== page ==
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For the week of January 15 - 21, 2003


Ketchum, mayor sued for freedom of speech infraction

Express Staff Writer

Ketchum and its mayor were named in a lawsuit Monday alleging violation of a former contractorís right to freedom of speech.

Itís the second time in his relatively short tenure with the city that Mayor Ed Simon has been named in a lawsuit stemming from personnel complications at the resort townís city hall.

Steve Linden, a citizen of Ketchum and former Ketchum Police Department computer guru, filed the lawsuit in Fifth District Court in Hailey. In four counts, he is seeking damages "in an amount to be proved at trial but greater than $10,000."

Lindenís lawyer, Cynthia Woolley, said punitive damages might also be forthcoming.

"Itís crystal clear," Woolley said. "The First Amendment protects employees, including independent contractors. Thereís really no question that this was a violation of Steveís First Amendment rights."

For several months, Linden, a self-employed computer networking technician, has been one of Simonís most outspoken critics, most recently in a Dec. 11 letter to the editor of the Idaho Mountain Express that concluded, "I strongly advise the citizens of Ketchum to watch Simonís game and especially keep an eye on the sleeves."

Linden said he showed up at Ketchum City Hall on Dec. 24 to work on the police departmentís computer network and was asked to leave and not return. He had worked on the network for at least the previous five years.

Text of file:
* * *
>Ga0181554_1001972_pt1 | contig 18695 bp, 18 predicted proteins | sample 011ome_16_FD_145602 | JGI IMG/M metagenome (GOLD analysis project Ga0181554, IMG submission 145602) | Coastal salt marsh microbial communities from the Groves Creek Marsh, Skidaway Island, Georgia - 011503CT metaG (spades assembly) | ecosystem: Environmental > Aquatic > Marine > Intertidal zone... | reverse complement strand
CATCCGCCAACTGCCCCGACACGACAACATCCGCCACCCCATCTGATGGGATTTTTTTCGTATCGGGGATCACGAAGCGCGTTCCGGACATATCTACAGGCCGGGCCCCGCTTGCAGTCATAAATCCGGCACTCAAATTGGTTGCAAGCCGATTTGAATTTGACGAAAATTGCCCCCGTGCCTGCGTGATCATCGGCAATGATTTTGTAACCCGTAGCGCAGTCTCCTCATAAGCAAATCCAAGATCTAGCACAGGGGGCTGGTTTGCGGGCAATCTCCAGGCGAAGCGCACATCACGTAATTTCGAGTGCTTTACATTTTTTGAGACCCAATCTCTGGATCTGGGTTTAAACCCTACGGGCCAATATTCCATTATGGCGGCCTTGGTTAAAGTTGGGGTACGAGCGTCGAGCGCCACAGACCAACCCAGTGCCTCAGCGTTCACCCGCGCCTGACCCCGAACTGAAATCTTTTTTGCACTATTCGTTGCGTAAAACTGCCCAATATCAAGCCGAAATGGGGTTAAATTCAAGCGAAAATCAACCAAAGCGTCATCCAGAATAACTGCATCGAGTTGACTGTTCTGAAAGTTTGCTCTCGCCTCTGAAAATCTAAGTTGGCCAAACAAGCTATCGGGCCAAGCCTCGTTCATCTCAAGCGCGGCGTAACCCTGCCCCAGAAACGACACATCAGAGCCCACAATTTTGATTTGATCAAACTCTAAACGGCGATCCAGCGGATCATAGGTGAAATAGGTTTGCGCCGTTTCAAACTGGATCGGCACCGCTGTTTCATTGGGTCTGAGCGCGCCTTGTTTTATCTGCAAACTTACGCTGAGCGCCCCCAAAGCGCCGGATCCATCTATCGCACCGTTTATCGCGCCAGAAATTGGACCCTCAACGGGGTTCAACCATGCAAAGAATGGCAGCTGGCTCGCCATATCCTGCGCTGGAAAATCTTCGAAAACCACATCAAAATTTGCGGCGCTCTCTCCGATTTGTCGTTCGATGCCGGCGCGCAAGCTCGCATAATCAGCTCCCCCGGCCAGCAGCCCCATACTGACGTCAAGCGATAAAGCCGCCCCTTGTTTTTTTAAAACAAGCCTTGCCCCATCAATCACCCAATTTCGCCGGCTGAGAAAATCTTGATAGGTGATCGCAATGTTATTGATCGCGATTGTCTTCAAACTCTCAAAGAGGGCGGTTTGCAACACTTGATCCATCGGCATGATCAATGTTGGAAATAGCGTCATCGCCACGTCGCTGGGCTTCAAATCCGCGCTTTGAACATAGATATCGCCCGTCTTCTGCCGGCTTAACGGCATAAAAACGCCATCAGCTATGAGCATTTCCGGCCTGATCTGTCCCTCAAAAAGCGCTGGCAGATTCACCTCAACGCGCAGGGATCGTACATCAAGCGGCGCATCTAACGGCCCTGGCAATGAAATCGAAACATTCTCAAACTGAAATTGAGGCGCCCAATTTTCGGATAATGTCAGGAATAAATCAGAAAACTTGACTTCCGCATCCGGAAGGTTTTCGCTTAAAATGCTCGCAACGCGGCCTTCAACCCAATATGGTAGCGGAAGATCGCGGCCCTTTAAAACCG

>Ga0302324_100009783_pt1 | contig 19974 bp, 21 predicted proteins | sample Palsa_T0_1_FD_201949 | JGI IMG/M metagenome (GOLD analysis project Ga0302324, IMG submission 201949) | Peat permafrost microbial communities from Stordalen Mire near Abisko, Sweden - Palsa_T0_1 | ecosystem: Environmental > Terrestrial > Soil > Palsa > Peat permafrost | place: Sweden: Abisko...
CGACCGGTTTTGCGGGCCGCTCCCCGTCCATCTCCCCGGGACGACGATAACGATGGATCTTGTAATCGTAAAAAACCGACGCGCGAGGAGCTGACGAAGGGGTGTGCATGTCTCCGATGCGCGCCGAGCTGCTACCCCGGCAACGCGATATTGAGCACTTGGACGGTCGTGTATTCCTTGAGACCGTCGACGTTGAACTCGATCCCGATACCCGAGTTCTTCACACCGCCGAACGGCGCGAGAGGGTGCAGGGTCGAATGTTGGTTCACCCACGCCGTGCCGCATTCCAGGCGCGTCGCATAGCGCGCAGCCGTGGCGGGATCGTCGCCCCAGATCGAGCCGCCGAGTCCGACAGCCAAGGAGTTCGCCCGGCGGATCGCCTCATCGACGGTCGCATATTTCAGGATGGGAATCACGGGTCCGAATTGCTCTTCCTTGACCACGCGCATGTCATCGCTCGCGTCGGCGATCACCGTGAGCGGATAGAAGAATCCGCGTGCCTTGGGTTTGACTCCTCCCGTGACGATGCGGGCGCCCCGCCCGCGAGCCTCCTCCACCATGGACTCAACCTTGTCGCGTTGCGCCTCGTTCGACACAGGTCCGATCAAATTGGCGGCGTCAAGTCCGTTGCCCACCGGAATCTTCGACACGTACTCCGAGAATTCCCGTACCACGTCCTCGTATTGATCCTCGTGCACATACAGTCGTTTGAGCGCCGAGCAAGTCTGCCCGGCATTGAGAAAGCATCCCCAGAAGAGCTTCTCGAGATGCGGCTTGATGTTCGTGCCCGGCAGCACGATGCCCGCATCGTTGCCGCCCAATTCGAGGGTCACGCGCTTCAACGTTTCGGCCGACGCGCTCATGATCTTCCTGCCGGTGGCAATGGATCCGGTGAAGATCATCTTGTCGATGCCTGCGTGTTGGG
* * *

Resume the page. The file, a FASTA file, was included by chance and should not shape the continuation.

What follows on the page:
Linden said in a December interview that he believes his dismissal was an act of retribution for his commentaries.

"Letís put it this way: It wasnít for lack of performance," he said. "Iím sure it was retribution."

Simon disagreed, in a separate December interview.

"Itís not retribution. I believe in freedom of speech," Simon said. "I also believe that if you want to criticize someone, you should give them an opportunity to address your concerns first.

"When I found out he was working fixing police department computers, there was certainly a connection. If heís going to undermine my authority without approaching me or asking me to clarify something, I donít want him working in the police department."

Linden said efforts to negotiate an amenable solution with the city have not born fruit.

"Unfortunately, Cynthia (Wooley) has been unable to convince them to reinstate me, for reasons I donít understand," Linden said. "You simply can not allow somebody to get away with this type of ridiculous behavior."

The Ketchum City Council called an emergency executive session Tuesday afternoon at 4 p.m. to be briefed on the issue. City Attorney Margaret Simms said she could not comment on the lawsuit before that meeting.

Woolley, an employee rights attorney who works for The Roark Law Firm in Hailey, represented former Ketchum Police Chief Cal Nevland and Assistant Police Chief Mike McNeil in a lawsuit brought against Simon and the city last summer, after Simon hired Blaine County Deputy Sheriff Ron Taylor to be the cityís assistant police chief.

That lawsuit was settled out of court, and, ironically, was the catalyst behind Lindenís dissatisfaction with the mayor.

"Iím a taxpayer in Ketchum. I work very hard for my money, and I canít afford to pay people $65,000 for a two-week vacation," Linden said in December, in reference to the settlement paid to Taylor.


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The Idaho Mountain Express is distributed free to residents and guests throughout the Sun Valley, Idaho resort area community. Subscribers to the Idaho Mountain Express will read these stories and others in this week's issue.